Incentive Effects, Parental Responsibility, and Tort Law
Lance and Diane White share 70 percent of the blame for the 2003 attack on Casey Hilmer, the Hamilton County jury found Friday. Their son Benjamin, who was 17 at the time, bears the rest.It should not take long for parents of such children in the future to
... Court records indicate that the Whites' son had a history of aggressive attacks on classmates and drug abuse, and that his parents knew he carried a knife. In Ohio, parents can be held liable if they negligently entrust a weapon to their child.
The jury foreman... said jurors held the parents responsible because they found no evidence that they had disciplined their son.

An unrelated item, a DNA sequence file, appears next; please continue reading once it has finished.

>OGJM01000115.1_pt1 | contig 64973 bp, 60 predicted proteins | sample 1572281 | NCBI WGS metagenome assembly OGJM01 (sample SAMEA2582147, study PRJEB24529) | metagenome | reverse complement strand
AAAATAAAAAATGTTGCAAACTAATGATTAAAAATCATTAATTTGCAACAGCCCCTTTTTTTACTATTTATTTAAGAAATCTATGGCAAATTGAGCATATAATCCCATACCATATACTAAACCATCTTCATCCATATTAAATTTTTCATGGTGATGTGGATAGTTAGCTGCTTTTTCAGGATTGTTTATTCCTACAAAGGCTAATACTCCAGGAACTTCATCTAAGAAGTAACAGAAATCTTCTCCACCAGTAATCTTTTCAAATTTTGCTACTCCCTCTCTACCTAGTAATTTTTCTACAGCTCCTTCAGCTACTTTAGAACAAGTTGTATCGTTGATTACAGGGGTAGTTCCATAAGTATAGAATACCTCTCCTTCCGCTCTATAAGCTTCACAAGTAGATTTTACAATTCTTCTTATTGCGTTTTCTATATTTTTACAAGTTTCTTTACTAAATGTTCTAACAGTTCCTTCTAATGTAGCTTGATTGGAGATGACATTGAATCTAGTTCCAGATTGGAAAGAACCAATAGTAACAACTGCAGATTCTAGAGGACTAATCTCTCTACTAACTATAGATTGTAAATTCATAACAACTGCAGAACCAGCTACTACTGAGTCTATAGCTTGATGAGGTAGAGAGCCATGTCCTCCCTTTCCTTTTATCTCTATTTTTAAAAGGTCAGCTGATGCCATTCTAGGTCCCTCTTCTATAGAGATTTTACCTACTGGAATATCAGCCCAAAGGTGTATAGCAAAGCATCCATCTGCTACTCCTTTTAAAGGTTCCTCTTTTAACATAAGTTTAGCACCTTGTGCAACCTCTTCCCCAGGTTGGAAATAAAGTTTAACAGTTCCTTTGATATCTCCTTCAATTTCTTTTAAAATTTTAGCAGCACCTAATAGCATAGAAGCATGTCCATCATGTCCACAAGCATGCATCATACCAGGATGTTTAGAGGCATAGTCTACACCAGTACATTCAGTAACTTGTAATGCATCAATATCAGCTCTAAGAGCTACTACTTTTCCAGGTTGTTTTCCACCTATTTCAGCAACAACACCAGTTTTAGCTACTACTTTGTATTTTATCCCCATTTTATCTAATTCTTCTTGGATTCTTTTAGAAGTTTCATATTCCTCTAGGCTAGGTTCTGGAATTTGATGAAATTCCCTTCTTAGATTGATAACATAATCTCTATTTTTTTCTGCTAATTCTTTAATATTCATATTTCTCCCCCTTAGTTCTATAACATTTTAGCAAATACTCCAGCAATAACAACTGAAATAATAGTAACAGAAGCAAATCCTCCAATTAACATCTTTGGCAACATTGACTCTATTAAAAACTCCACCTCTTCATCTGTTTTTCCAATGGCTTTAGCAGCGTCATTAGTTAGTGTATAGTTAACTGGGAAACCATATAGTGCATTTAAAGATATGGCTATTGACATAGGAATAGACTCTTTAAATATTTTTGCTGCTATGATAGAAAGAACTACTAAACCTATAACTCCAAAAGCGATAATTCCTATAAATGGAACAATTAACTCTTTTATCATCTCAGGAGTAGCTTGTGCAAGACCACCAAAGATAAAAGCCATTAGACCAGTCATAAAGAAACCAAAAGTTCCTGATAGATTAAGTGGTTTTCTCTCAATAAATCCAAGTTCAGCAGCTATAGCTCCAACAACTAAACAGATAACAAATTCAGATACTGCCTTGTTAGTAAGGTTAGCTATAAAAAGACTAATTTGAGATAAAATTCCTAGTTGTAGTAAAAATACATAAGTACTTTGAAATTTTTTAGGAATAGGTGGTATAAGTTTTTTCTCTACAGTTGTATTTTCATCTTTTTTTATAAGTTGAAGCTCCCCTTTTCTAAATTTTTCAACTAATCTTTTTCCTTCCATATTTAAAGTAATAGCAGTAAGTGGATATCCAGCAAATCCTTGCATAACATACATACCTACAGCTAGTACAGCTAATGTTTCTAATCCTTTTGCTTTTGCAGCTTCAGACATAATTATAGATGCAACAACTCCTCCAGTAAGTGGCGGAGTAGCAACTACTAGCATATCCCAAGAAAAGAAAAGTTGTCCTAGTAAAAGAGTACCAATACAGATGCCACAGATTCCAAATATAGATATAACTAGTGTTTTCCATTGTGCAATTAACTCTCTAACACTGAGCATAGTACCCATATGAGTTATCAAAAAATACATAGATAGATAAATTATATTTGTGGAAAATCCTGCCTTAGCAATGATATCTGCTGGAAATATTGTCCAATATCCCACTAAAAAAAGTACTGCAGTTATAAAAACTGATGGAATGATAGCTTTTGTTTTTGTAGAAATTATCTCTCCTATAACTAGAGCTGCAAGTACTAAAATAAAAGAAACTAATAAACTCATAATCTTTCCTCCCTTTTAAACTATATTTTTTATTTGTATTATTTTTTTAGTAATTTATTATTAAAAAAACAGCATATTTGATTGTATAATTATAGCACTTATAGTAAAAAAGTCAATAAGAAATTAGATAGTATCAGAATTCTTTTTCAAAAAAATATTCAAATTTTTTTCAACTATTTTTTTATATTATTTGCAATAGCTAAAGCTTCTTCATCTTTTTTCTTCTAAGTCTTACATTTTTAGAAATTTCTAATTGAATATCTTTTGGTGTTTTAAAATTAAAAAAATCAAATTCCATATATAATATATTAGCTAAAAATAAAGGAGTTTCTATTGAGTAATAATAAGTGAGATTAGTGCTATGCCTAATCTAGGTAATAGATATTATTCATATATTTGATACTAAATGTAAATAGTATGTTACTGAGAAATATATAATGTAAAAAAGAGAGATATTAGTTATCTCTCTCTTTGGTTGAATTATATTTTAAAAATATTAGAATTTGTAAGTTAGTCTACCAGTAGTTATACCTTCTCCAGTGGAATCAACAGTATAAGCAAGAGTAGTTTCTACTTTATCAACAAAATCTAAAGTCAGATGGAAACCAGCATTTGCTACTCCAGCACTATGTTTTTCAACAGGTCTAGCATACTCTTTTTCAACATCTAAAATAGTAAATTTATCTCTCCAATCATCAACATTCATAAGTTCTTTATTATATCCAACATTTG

- take such weapons away from their children, or
- failing that, report the possession of the weapons to the local police force.
It won't stop the children from obtaining knives, but it will make it less likely they will have the knives with them as often. The only question is about the size of this incentive effect. I expect it will be larger in the long run than in the short run.